Forum complaints against NoEscape

Adding to the already foggy situation, LockBit ransomware operations are reportedly attempting to recruit affiliates directly from the potential pool of those that have been “done wrong” by NoEscape and ALPHV operations.

LockBit poaching from NoEscape and ALPHV

A Year End Rise In Identity-Focused Attacks

Identity compromise, and the subsequent use of valid credentials to perform illegitimate activities, is nearly ubiquitous in the modern landscape of cyberattacks. IAM platforms play a crucial role in both enhancing security and improving user experience by streamlining access processes within an organization. They are particularly important in large and medium-sized businesses where managing a large number of user identities and permissions is a complex task.

The compromise of market-leading IAM platforms continues to blossom and expand as we head towards the end of 2023. When we discuss the compromises of enterprises like 1Password, LastPass, BeyondTrust, and other identity management providers, the thing to keep in mind is the long-term and downstream effects. Outside of the immediate problem of compromised credentials and accounts, victims also face the ongoing issues associated with associated legal issues that may arise, damaged reputation, and associated loss of revenue. Also to consider is that, once compromised, it is trivial for the attacker to leverage the platform to start intercepting the data and traffic belonging to platform users. In this scenario, a single compromise of an IAM extends to many victim environments.

The consequences of a security breach in an IAM platform are far-reaching and can impact an organization on multiple fronts, including financial, legal, operational, and reputational aspects. It underscores the critical importance of robust security measures and constant vigilance in managing these systems. The downstream effects of breaches within the likes of 1Password, LastPass, and similar will be felt going into 2024 and beyond.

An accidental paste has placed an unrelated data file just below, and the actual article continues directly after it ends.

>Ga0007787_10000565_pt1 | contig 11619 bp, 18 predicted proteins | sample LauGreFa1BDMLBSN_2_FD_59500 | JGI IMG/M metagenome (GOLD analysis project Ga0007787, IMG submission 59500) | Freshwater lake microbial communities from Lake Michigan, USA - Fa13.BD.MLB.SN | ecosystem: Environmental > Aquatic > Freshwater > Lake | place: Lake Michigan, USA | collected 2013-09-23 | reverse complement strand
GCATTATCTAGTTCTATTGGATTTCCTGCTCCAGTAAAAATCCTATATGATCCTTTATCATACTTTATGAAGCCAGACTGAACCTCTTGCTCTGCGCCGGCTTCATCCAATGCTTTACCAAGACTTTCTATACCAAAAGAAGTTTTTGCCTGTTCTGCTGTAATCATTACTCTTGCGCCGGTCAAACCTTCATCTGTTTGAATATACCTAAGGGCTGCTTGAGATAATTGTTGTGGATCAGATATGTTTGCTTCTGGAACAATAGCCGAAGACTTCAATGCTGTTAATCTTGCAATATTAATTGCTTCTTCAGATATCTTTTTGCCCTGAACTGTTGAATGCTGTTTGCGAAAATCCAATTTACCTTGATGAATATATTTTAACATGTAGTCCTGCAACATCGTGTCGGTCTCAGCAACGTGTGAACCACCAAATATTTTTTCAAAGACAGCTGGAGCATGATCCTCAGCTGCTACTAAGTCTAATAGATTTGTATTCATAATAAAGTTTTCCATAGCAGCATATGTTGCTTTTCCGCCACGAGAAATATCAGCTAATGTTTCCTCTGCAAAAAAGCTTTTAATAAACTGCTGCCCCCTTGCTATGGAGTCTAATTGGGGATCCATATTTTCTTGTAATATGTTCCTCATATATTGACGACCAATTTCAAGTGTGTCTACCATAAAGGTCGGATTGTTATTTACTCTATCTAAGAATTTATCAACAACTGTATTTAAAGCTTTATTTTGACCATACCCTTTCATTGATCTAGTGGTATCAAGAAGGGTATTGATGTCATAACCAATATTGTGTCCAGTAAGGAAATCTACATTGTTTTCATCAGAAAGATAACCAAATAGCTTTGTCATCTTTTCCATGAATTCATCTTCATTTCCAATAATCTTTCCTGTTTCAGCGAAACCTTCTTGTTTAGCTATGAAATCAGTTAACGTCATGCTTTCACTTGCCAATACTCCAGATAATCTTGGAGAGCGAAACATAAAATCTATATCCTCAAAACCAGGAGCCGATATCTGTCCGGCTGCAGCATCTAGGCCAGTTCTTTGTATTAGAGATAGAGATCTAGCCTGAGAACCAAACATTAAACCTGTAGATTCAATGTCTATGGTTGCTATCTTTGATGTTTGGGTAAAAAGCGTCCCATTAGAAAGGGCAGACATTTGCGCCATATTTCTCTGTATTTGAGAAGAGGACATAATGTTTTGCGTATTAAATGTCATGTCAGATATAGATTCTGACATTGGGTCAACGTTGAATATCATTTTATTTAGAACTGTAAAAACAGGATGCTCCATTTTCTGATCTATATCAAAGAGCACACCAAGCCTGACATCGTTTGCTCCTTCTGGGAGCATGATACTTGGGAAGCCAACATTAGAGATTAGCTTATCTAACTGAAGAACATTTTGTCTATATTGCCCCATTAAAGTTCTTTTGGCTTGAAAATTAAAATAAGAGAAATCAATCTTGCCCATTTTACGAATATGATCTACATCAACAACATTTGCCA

Forum and Dark Market Updates

We previously discussed ongoing cyber activity occurring on Telegram in our September cybercrime update. In the context of low-sophistication cybercrime marketing and sales, Telegram has collected a reputation for being a “Wild Wild West-like” hub for criminal activities. Accounts, proxy access, mail/identity lists and data, VPS services, FUD crypting, bank logs, and SIM/cell carrier services (aka SIM-swapping) are all available with essentially zero barrier to entry. Cybercrime actors of all types continue to congregate within relevant Telegram channels.

Service updates and options from Darkside Hackerzone

Given the approaching holiday season, we are seeing many channels and bots providing pseudo-sales and promotions on malware kits, tools, and other illicit services.

PayPal and CashApp accounts for sale
Holiday promo for malicious finance app transfer services
Holiday-themed sales

On the subject of forums, the Clearnet forum launched by Cyber Drag0nz in September appears to now be down or defunct. In a broader trend, it seems that many of the smaller Middle-Eastern crimeware operations, which have been amplified with the onset of the Israel-Hamas war, are showing their true size and abilities.

Now defunct Cyb3r Drag0nz forum

The Good News | New Initiatives and Counter-Operations

In the final month of 2023, the information security community has seen more law enforcement activities such as crackdowns and arrests in parallel with some new and positive developments from the recent Counter Ransomware Initiative (CRI) Summit.